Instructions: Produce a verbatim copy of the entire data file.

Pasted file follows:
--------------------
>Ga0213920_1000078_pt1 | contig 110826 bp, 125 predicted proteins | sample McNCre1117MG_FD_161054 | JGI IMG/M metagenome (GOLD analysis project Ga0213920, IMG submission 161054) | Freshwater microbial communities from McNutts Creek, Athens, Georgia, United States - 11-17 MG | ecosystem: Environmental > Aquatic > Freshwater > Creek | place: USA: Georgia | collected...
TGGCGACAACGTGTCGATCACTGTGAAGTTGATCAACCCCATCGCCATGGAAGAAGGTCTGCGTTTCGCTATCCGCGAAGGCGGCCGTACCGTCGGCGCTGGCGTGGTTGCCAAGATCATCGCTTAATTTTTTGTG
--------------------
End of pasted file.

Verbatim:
>Ga0213920_1000078_pt1 | contig 110826 bp, 125 predicted proteins | sample McNCre1117MG_FD_161054 | JGI IMG/M metagenome (GOLD analysis project Ga0213920, IMG submission 161054) | Freshwater microbial communities from McNutts Creek, Athens, Georgia, United States - 11-17 MG | ecosystem: Environmental > Aquatic > Freshwater > Creek | place: USA: Georgia | collected...
TGGCGACAACGTGTCGATCACTGTGAAGTTGATCAACCCCATCGCCATGGAAGAAGGTCTGCGTTTCGCTATCCGCGAAGGCGGCCGTACCGTCGGCGCTGGCGTGGTTGCCAAGATCATCGCTTAATTTTTTGTG